The Santa Barbara County Public Health Department recently issued a report of local birth data for 2017 through 2021, showing an increase in the county’s birth rate and describing how different social determinants of health affect birth rates.

According to the report, the 2021 birth rate for Santa Barbara County was 57.7 births per 1,000 women ages 15 through 44, with a total of 5,489 births to mothers living in the county.

While there was a low count in 2018, births have been increasing since then, and the 2020 birth rate was “significantly higher” than the California rate, as the rate in the state has been decreasing. Data regarding California’s birth rates for 2021 are not yet available, but the county’s rate is projected to continue to be higher than the state’s, as it has been since 2019.

“In a county of nearly 450,000 residents, an average of 5,363 births were recorded each year; births comprised about 2% of the [Santa Barbara County] population,” the Santa Barbara County Birth Report stated.

The report also revealed that births to teenage females between ages 15 and 19 significantly declined between 2017 and 2018 — from 21.9 births per 100,000 teens to 17.1 births per 100,000 teens — and have remained steady since.

In addition to birth statistics, the report included information on social determinants of health — “conditions in the environments where people are born, live, learn, work and play that affect a wide range of health, functioning and quality-of-life outcomes and risks.”

The report stated that the five broad categories of social determinants of health include economic stability, education accessibility and quality, health care access and quality, neighborhood and built environment, and social and community context.

“Healthy mothers lead to healthy babies,” Joy Jacobsen, a Public Health senior epidemiologist, and Kelley Barragan, director of Maternal, Child and Adolescent Health, told Noozhawk in an email. “Having health insurance facilitates a woman’s access to timely prenatal and postpartum care, which drastically improves birth outcomes, the long-term health outcomes of mothers and the life expectancy of newborns.”

A Healthy Places Index for cities in the county shows that the impacts of the social determinants of health are different depending on the geographical area. Each city is given an HPI score that shows how healthy the community is based on characteristics such as access to health care, education and more.

According to the 2021 index, Santa Barbara County had a countywide score of 64.3. Montecito has the highest HPI score in the county at 89.4. The lowest HPI score was in Isla Vista at 11.7.

In the categories of education (the percentage of people with an education level of a bachelor’s degree or higher), health care access (the percentage of insured adults in the community) and life expectancy, Montecito had the highest values.

Guadalupe was shown to have the lowest education level at 9.25%, while Montecito’s was at 72%. While 98.2% of adults in Montecito are insured, Santa Maria had the lowest rate at 71.6%. Lompoc had the lowest life expectancy at 76.8. Montecito’s life expectancy was 85.4 for 2021.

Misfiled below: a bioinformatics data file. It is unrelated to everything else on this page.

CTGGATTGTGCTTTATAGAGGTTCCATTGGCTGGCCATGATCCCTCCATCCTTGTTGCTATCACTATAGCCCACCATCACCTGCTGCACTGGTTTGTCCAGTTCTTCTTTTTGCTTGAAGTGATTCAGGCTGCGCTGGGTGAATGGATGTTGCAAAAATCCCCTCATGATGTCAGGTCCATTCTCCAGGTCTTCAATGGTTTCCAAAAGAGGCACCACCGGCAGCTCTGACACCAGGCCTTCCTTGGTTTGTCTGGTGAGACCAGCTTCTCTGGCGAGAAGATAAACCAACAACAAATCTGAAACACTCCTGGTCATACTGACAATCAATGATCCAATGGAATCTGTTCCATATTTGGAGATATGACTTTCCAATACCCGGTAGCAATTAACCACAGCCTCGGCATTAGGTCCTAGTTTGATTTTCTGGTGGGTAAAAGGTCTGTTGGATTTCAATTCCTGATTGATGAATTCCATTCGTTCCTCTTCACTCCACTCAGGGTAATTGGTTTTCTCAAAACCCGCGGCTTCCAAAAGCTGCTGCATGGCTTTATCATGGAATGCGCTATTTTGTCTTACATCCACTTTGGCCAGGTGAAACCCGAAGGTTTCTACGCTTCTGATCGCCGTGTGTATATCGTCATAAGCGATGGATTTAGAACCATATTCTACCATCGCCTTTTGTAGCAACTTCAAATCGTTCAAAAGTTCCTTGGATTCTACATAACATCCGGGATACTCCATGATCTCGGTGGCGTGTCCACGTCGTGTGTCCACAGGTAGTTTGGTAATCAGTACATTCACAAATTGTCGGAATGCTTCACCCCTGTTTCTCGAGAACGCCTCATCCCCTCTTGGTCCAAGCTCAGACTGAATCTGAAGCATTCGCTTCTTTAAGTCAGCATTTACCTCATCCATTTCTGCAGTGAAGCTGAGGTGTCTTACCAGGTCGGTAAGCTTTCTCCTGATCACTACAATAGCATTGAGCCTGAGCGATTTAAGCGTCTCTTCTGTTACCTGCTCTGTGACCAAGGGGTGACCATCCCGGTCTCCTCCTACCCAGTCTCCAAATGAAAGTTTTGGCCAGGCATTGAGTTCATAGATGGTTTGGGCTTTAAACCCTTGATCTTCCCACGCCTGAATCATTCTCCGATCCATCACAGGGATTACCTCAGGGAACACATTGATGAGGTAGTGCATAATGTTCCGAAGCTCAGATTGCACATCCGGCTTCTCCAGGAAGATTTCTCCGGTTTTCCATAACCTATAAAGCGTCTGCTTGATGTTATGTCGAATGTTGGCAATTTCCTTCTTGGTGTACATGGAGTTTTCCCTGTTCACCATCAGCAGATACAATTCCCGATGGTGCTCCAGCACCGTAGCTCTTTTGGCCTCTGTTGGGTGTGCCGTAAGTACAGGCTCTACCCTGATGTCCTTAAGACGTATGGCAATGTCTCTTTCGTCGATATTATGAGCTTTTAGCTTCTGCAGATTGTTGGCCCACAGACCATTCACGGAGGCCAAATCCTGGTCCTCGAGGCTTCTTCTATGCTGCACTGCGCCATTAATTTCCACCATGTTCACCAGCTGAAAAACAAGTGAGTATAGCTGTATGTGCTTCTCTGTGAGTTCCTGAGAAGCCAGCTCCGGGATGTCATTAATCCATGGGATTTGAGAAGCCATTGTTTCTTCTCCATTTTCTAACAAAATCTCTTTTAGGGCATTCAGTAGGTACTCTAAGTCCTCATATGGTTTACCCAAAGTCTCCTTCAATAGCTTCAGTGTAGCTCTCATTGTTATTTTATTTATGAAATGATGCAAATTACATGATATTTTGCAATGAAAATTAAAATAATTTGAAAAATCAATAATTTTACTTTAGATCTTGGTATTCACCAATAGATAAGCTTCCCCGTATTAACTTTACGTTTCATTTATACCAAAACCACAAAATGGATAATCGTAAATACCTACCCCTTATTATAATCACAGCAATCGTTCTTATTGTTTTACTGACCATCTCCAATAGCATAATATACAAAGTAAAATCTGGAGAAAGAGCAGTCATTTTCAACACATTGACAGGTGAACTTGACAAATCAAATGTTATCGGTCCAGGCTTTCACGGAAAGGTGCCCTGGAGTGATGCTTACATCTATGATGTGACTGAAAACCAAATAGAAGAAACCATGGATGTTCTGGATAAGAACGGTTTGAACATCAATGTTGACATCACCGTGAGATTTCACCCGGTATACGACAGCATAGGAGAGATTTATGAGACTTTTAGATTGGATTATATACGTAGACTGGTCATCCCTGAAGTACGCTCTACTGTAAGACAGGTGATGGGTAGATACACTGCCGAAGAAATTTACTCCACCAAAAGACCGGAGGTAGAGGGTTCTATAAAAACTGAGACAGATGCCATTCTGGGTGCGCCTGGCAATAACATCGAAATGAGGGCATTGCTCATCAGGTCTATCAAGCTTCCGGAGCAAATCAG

All of those social determinants can affect the health outcomes for mothers and newborns. For example, education levels — which also can be a measure of income — were linked to the timing of prenatal care.

“In 2021, Santa Barbara County mothers that completed at least a GED and some college credit (13 years of schooling or greater) began prenatal care in the first trimester almost 92% of the time, which was much higher than the county percentage of 83.5%,” the report stated. “When drilling down by years of education, mothers with less than 12 years of schooling or those unable to obtain a GED or high school diploma were below the county average.”

Looking at race and ethnicity in relation to preterm births, Black, multiple races and Hispanic populations were shown to have significantly higher proportions of preterm births.

“Although Black mothers initiated prenatal care at a higher proportion in 2021, these mothers had the highest percentage of preterm births,” the report stated. “This was in part due to the small number of births to Black mothers in Santa Barbara County, but also due to the effects of racism within health care that has negatively impacted access to quality care.”

In 2021, the preterm birth rate was 17.9% for Black mothers, 10.5% for those of multiple races and 9.5% for Hispanic mothers, while white mothers only had a preterm birth rate of 6.7%. The countywide preterm birth rate in 2021 was 8.6%.

“Santa Barbara County Public Health Department is committed to improving the health of our community and reducing health issues and disparities for infants and birthing persons through leading, collaborating and supporting various programs and initiatives in partnership with community partners,” Jacobsen and Barragan said.

Some of the services and programs Public Health has available include the Maternal, Child and Adolescent Health Field Nursing Unit, Women, Infants and Children — and its several services including benefits for health foods, assistance finding medical providers and community resources, bilingual lactation consultants, and more — Federally Qualified Healthcare Centers, the Comprehensive Perinatal Services Program, County Nutrition Services and many more.

The full 2017 to 2021 birth report for Santa Barbara County can be found on the Public Health Department’s website here.

Noozhawk staff writer Serena Guentz can be reached at sguentz@noozhawk.com. Follow Noozhawk on Twitter: @noozhawk, @NoozhawkNews and @NoozhawkBiz. Connect with Noozhawk on Facebook.

Serena Guentz, Noozhawk Staff Writer

Noozhawk staff writer Serena Guentz can be reached at sguentz@noozhawk.com.